Fifty doctors went on strike in April at the John F. Kennedy Memorial Medical Center in Monrovia, Liberia's biggest public hospital. They were protesting the inadequacy of measures to protect against coronavirus at their hospital. In the Liberian capital, the national health authority itself too was later shut down owing to a cluster of infections there. Although the officially registered number of covid-19 cases in this West African country stands at just over 200 so far, the health care system in this city of a million souls had largely ground to a halt by mid-April. Liberia's health system is, after all, rather fragile: there are just four doctors for each 100,000 citizens. In Switzerland it is 100 times more. The World Bank classifies Liberia as a low-income country – i.e., one of the poorest in the world. According to World Health Organisation (WHO) data, cumulative health care costs in the 69 poorest countries was 20 billion francs for last year. In Switzerland alone that figure is 80 billion.
Around the world, the pandemic has not only brought public health structures to a standstill (or worse), it is also having severe economic impacts (see page x). Commodity trading, for example, has practically come to a standstill. Plummeting world commodity prices have in turn further fuelled the debt spiral in producing countries. The oil price, which had collapsed dramatically even before the corona crisis, had been an enormous shock to the Nigerian economy, for example. Combined with an unprecedented withdrawal of investments from developing and emerging countries, this development brought over 100 countries to the brink of State bankruptcy in the spring. They found themselves having to turn to the International Monetary Fund (IMF) for financial bailouts. The countries in Sub-Saharan Africa could be facing their first recession in 25 years.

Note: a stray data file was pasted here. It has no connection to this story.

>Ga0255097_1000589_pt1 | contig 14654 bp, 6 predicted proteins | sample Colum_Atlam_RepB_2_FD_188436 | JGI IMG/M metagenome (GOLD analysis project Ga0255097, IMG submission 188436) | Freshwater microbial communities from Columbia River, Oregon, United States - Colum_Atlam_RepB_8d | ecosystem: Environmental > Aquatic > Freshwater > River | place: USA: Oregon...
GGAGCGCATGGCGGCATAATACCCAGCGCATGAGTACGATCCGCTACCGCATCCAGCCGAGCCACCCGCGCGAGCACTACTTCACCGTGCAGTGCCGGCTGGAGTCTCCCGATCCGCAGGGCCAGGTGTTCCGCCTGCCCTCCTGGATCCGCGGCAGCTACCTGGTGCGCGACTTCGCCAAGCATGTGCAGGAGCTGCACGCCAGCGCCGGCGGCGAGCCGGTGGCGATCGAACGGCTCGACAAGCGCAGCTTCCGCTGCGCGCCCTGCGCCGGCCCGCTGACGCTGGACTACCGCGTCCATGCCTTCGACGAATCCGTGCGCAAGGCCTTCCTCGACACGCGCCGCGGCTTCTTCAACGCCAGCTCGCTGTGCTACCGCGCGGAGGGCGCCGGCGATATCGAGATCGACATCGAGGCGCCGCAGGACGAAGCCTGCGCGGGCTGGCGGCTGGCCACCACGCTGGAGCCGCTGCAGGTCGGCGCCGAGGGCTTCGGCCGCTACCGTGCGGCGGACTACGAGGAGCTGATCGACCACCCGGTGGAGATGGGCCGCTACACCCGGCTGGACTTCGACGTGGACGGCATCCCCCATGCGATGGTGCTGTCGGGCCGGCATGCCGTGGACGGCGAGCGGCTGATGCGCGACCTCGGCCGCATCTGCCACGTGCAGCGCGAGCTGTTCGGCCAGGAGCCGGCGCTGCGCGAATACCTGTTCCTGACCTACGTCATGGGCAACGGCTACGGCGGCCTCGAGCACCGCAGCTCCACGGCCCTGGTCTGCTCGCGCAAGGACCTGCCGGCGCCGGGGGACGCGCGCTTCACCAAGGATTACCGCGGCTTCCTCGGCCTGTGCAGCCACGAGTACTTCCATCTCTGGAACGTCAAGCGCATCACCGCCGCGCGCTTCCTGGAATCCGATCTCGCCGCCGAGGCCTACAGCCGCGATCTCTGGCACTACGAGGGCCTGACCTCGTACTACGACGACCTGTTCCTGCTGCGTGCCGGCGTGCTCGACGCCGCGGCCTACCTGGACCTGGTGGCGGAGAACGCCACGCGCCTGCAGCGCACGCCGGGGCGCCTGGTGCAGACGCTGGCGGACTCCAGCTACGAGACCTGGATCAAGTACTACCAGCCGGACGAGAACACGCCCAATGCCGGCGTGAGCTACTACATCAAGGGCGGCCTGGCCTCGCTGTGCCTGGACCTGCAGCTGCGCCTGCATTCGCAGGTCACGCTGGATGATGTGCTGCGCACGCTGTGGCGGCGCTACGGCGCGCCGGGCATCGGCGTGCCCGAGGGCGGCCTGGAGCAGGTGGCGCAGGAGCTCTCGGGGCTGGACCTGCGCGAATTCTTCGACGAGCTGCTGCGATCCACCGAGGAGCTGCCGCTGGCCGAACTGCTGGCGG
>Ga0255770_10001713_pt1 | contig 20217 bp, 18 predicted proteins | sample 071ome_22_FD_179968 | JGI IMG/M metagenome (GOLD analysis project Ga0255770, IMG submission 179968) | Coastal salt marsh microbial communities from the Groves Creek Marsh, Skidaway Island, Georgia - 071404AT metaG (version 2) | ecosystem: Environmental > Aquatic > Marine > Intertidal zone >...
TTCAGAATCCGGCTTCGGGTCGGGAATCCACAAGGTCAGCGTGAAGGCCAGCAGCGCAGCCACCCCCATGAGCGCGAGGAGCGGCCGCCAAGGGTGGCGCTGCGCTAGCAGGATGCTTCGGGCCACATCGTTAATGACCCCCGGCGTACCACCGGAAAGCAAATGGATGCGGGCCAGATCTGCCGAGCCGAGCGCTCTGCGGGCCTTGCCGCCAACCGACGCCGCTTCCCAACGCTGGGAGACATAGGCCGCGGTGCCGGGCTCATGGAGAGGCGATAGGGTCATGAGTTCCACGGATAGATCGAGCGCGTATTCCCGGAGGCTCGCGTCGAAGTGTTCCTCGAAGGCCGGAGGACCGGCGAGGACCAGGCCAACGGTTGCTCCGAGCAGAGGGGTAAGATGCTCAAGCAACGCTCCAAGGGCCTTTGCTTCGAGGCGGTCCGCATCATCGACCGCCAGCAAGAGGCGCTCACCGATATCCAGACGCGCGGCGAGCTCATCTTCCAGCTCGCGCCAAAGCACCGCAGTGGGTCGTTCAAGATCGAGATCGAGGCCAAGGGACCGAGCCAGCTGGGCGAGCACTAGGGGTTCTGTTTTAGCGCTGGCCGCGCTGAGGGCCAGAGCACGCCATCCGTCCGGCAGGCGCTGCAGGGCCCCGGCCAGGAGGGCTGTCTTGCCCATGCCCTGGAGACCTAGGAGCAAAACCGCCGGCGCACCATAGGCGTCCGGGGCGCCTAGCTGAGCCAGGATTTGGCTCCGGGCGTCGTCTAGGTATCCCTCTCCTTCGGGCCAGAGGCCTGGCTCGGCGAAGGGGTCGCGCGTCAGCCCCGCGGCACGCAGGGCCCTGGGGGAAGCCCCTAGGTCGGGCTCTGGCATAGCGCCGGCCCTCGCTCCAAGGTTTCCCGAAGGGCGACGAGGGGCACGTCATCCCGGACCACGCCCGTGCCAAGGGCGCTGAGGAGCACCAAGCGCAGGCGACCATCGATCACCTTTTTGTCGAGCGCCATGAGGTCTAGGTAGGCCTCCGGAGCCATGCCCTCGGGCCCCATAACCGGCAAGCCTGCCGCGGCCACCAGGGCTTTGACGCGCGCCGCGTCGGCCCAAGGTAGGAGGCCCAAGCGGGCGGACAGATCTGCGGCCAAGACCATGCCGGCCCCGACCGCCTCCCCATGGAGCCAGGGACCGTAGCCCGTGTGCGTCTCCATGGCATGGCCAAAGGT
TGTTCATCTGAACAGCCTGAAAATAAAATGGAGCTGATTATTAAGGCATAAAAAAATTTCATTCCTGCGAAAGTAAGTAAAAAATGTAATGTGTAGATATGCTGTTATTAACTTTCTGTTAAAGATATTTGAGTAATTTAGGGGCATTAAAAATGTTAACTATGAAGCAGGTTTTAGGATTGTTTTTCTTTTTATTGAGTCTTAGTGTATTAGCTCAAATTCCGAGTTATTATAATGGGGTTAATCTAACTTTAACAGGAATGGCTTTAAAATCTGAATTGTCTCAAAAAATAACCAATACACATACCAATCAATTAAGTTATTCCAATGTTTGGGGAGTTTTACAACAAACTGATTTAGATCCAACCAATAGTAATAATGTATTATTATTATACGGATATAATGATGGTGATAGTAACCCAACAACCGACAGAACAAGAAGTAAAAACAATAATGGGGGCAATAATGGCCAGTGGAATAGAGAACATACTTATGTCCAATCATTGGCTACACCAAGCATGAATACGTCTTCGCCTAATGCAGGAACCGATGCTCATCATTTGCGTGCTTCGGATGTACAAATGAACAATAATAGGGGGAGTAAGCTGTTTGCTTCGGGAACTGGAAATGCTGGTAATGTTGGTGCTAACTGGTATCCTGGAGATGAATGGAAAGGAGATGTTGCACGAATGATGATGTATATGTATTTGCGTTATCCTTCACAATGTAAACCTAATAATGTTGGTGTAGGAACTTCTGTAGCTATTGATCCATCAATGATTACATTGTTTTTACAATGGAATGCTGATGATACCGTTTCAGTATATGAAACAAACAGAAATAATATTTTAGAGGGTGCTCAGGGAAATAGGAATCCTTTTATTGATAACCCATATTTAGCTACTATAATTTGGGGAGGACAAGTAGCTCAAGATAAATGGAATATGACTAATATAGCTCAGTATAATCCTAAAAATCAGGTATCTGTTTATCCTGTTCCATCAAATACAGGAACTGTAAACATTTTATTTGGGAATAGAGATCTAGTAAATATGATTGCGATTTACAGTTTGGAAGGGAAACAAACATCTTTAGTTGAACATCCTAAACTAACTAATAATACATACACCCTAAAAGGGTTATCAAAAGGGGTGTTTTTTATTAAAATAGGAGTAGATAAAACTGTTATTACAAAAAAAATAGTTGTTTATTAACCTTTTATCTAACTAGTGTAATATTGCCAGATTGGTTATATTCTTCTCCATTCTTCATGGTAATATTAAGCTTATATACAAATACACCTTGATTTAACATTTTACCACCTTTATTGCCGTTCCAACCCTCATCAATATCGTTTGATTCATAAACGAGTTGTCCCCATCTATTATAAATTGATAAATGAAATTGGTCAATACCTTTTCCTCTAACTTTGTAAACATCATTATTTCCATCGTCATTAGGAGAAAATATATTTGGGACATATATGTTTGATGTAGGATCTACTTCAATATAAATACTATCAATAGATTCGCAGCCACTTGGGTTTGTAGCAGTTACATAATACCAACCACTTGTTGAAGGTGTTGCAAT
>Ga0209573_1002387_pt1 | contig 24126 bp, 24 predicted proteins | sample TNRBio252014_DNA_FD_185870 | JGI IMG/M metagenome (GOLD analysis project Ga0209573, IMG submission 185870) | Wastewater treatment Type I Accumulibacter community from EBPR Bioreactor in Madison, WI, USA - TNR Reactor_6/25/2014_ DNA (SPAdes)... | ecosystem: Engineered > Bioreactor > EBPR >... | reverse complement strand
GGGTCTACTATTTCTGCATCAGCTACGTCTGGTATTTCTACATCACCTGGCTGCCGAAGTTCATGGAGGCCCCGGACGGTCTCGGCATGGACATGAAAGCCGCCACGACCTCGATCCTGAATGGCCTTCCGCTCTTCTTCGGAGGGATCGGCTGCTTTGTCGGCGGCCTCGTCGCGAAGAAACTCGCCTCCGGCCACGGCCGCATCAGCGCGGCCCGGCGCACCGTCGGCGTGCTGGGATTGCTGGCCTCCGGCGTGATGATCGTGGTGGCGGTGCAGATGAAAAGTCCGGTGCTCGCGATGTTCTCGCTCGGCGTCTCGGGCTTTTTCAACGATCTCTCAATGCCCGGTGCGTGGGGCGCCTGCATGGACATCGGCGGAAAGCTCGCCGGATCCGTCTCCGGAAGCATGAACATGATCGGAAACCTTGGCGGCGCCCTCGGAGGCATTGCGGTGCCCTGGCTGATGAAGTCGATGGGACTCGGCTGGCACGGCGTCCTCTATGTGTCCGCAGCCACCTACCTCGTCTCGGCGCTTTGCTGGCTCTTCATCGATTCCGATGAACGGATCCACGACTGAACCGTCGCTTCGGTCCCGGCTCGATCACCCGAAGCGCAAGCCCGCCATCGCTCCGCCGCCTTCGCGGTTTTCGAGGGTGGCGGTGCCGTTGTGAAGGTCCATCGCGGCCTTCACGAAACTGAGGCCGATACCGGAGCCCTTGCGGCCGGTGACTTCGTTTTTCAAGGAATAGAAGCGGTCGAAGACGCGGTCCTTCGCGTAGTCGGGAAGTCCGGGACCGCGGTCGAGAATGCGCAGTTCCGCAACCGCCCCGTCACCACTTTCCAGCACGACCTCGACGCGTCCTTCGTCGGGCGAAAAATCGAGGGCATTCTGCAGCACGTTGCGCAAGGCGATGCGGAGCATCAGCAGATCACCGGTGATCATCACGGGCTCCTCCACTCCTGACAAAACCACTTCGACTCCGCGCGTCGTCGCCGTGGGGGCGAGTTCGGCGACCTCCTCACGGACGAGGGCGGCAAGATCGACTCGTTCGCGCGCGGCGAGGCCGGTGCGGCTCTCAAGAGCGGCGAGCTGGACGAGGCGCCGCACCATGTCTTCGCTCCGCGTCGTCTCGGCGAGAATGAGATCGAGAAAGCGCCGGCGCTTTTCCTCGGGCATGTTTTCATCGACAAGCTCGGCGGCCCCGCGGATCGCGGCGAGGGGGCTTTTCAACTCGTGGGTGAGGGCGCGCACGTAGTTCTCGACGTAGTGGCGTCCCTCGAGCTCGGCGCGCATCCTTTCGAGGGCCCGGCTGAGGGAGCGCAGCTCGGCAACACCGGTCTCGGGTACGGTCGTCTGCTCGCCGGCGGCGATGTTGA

The poorer, the worse the debt
Now caught in the debt trap are poor countries which for decades have suffered from capital flight, corruption as well as over-indebtedness and which – unlike some emerging countries – are not rated on financial markets as countries recommendable for investment purposes. Because of their own often very weak currencies, powerless central banks, inadequate tax collection and high levels of foreign currency debt, these countries are hardly able to pursue an independent economic policy let alone find autonomous responses to global crises. If they contract new loans on the financial markets – through new government bond issues, for example – the interest rates applied will be several times that paid by the Swiss Confederation, for example. Given the Swiss National Bank's negative interest rates, the Confederation is currently able to raise fresh capital at a zero-interest rate. This is possible thanks to Switzerland’s robust export economy, its financial centre and its low corporate tax jurisdictions. Banks, corporations and the export industry ensure a steady influx of capital, which outweighs capital outflows for imports and guarantees Switzerland a high level of creditworthiness.